Danes have, or at least had, a very easy-going lifestyle. They play, arguably, as much as they work and believe, probably correctly, that that is healthy. They even have federally enforced vacations that are paid for by payroll deductions. A small amount of money is deducted from each paycheck. Sometime early in the year, one receives a form from the government where one is required to record the dates one’s planned vacation. And then, like clockwork, several days before one’s vacation is scheduled to start, a check arrives in the amount that was deducted from one’s salary. This helps to ensure, they believe, that people will actually take a vacation, a practice they feel is absolutely essential to one’s general well being.

Things began to change, however, when 7-Elleven first appeared in Denmark back in the 1990s. They were open longer than other stores. Closing laws gradually changed, so now, if you run out of half and half on Saturday afternoon, you don’t have to make your way across town to the grocery store in the main train station, you can just go down the street.

Copenhagen used to be so peaceful and quiet on the weekends. That has changed. Many other things have changed as well, of course. After Denmark joined the European Union, Danes saw their autonomy gradually eroded as they were forced to bring their laws into line with those of the other EU countries whether they wanted to or not.

Danes are a proud people, with a culture they have reason to be proud of. And yet it is slipping through their fingers. I remember the first time I saw a foreigner speaking fluent Danish on a bus. This is a magnificent country, I thought then to myself. Danes took in foreigners and made them their own. Back then, nearly all the foreigners I encountered in Denmark, with the exception of Americans, spoke fluent Danish. Danish was really the only language one heard in public.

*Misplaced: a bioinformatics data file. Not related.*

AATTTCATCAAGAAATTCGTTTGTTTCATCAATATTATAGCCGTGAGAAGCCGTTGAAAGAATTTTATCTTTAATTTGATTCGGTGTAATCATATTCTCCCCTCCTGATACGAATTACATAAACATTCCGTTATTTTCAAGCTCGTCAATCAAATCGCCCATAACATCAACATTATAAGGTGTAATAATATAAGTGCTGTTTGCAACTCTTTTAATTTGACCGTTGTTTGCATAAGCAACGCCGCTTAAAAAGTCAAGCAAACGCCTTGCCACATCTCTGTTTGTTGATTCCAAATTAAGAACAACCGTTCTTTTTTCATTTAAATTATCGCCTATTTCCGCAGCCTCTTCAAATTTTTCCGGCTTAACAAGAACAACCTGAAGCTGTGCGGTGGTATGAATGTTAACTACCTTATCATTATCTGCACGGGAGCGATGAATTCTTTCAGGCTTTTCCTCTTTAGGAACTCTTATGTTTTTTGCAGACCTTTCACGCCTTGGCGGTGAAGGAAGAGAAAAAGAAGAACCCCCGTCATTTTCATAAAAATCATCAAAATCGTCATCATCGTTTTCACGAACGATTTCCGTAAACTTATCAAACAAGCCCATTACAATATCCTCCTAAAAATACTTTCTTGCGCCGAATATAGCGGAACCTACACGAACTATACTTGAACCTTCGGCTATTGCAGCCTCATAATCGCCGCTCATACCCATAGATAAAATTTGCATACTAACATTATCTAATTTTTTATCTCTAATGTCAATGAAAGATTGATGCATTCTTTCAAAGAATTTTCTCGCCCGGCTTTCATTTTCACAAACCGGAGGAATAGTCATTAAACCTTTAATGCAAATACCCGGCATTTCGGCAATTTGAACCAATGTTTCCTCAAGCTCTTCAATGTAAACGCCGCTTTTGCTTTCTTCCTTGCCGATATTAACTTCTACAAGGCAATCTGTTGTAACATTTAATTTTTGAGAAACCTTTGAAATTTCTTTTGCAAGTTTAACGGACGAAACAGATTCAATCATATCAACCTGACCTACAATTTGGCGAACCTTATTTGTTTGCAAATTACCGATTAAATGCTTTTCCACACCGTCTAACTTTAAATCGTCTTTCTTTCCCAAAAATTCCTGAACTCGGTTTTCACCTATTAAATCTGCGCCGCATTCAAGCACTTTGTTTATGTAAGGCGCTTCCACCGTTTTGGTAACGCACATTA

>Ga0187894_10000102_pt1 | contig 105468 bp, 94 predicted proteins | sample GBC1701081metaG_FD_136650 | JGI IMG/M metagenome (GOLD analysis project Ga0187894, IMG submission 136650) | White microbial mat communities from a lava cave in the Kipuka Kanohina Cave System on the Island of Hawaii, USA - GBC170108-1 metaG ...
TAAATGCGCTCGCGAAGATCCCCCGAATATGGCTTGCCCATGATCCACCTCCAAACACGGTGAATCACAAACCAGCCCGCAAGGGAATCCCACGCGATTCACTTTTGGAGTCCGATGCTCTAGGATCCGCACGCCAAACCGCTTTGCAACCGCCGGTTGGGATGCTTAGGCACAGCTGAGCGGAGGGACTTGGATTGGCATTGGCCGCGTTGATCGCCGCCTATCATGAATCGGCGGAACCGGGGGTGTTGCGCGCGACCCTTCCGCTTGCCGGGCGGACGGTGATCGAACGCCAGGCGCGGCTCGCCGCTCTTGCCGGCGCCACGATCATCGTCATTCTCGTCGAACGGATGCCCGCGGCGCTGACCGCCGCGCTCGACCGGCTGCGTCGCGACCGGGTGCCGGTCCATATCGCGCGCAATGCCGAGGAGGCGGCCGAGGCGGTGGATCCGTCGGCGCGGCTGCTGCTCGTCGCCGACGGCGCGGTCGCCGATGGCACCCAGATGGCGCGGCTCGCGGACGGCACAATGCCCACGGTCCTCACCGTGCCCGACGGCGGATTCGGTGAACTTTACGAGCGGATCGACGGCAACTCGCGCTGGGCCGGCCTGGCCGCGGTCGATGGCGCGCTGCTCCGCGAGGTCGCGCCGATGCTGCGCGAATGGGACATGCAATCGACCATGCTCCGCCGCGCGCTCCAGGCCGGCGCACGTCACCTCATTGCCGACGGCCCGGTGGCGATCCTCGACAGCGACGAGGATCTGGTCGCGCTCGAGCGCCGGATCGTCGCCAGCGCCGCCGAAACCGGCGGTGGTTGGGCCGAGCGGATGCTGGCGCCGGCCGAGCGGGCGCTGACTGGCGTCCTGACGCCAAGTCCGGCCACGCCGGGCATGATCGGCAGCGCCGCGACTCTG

That isn’t true anymore. Denmark is afraid of becoming a multi-ethnic society because they fear their culture can’t sustain it. That is, they fear Danish culture will not continue to exist alongside other cultures but that it will simply be supplanted, eventually, by these other cultures. That may seem an irrational fear. Nearly every country is larger than Denmark, however, and one of the defining characteristics of the Danish psyche is an awareness of just how small Denmark is.

The situation in the U.S. is very different from the situation in Denmark. We don’t have a national culture in the same sense that the Danes do. We were a multi-ethnic society almost from the beginning and that is something of which we are justifiably proud.

We do share something with the Danes, however, and that is a gradual, but apparently relentless diminution in the quality of our lives and an erosion of our autonomy. If you want to see people behave badly, then make them feel threatened. History has tried to teach us that lesson over and over again and we refuse to learn in.

Liberals can sling all the mud they want at people they charge are bigots because they want to close the national doors to foreigners. If you want people to open their doors, though, you have to make sure there’s warmth inside to spare.

(An earlier version of this article appeared in the December 6, 2019 issue of the online political journal CounterPunch.)